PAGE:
Federal Evidence Blog

Evidence That Grand Jury "Did Not Indict" Is Unfairly Prejudicial In A Civil Action

In Munoz v. State Farm Lloyds, 522 F.3d 568 (5th Cir. 2008) the Fifth Circuit joined four other circuits that consider evidence that a grand jury did not file criminal charges to be unfairly prejudicial under FRE 403 in a related civil action.

In Munoz, the Fifth Circuit considered whether evidence of a decision not to bring criminal charges against a civil plaintiff was unfairly prejudicial when offered against the plaintiff in a subsequent civil action concerning the same conduct.Read more

Competing Fifth And Sixth Amendment Rights

Two defense witnesses refusing to testify under their Fifth Amendment rights did not deprive the defendant of his constitutional right to present a defense in United States v. Hunt, 521 F.3d 636 (6th Cir. 2008).

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A Party Wishing To Offer Its Own Exculpatory Statements Must Testify

The bar against party admission of its own exculpatory statements through other witnesses is noted in United States v. Ortega, 203 F.3d 675, 682 (9th Cir. 2000)

A recurring evidence issue concerns efforts by a party to introduce their own statements at trial through other witnesses. The rules provide that unless the opposing party seeks to introduce a party’s statement against the party, then the introduction of a party’s statement by the party is hearsay. Read more

Supreme Court Watch: Trial Court's Essential Role In FRE 401/403 Relevance Determinations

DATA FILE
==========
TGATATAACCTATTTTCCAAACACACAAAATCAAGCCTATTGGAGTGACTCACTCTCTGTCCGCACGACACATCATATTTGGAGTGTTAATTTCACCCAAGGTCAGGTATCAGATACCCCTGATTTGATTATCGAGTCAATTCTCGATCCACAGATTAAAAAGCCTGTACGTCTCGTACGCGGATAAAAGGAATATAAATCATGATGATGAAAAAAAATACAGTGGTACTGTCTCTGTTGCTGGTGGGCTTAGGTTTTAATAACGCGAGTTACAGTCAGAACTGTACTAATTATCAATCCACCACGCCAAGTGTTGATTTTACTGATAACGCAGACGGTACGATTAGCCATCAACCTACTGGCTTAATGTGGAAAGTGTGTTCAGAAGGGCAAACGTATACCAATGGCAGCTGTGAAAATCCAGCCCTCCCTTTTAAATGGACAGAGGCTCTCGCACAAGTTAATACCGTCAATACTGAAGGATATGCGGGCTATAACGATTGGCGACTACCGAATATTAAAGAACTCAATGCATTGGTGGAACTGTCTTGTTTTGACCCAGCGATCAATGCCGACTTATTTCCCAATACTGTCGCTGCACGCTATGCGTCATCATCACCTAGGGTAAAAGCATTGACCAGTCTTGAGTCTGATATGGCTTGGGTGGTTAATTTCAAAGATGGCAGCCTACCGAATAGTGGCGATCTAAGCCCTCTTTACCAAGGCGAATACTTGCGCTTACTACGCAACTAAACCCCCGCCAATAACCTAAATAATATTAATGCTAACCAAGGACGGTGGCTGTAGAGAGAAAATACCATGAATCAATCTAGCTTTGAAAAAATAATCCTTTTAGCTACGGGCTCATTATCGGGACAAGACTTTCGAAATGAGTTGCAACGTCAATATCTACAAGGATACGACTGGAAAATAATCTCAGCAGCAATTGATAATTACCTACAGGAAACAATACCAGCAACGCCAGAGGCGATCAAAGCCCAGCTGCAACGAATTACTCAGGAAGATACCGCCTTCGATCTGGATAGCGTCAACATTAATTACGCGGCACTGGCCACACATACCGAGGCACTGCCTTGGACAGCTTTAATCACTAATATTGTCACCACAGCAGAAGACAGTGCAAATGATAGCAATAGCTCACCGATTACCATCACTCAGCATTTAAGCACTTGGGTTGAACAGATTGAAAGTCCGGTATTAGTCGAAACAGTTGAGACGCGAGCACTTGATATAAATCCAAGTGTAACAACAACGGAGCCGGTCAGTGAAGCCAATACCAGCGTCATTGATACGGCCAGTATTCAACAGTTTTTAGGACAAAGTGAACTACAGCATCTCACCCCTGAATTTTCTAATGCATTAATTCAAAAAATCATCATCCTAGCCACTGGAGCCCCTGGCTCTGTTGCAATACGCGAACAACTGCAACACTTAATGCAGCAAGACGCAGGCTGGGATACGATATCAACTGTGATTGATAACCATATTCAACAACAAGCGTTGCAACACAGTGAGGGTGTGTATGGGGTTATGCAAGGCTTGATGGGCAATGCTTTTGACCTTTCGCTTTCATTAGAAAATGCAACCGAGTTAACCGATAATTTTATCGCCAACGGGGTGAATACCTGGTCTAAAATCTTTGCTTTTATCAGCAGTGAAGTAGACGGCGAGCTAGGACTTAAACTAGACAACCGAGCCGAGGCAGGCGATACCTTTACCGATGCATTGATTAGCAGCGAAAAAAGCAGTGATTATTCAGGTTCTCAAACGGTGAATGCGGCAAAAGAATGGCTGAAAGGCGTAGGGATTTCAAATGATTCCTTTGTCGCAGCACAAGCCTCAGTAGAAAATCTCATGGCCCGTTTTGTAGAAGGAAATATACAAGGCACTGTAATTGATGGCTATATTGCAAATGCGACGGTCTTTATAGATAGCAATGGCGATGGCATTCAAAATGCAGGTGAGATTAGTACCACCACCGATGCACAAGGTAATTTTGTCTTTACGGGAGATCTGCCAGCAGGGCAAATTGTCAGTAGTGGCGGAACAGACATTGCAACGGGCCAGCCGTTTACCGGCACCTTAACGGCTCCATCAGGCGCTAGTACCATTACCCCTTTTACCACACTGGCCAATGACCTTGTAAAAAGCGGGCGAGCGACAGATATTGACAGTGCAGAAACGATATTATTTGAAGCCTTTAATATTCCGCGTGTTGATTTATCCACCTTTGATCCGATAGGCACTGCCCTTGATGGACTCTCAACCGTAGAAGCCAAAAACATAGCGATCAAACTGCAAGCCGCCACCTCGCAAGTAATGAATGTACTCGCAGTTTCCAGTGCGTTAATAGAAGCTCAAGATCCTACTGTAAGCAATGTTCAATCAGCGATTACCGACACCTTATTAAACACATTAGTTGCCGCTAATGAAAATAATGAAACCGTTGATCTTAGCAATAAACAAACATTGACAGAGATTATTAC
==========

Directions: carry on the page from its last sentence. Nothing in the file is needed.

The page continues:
Recent Supreme Court decision underscores district court’s essential role in determining FRE 401/403 issues, in Sprint/United Management Co. v. Mendelsohn, 552 U.S. 379, 128 S.Ct. 1140 (2008).

During the last Term, one Supreme Court decision emphasized the central role of the district court in determining relevancy and unfair prejudice issues in particular, and evidence issues in general. Read more

Can Self-Authenticated, Certified Business Records Violate The Confrontation Clause?

D.C. Circuit notes open issue whether admission of self-authenticated, certified business records may violate the confrontation clause, in United States v. Hemphill, 514 F.3d 1350 (D.C. Cir. 2008).

Traditionally, the introduction of business records required a custodian of records, or other qualified witness, to testify at trial to establish the foundation to admit the records. For example, a bank custodian could provide a foundation for authentication by testifying concerning banking records under the business records hearsay exception.Read more

Access To Evidence For DNA Testing

A district court rules that the First Amendment Petition and Due Process Clauses entitle prisoner to access evidence for DNA testing, in McKithen v. Brown, 565 F.Supp.2d 440 (E.D. N.Y. July 21, 2008) (No. 02cv1670).

Does the Due Process Clause of the Fourteenth Amendment allow a state court prisoner access to evidence for DNA testing? A recent Eastern District of New York ruling answers this question in the affirmative.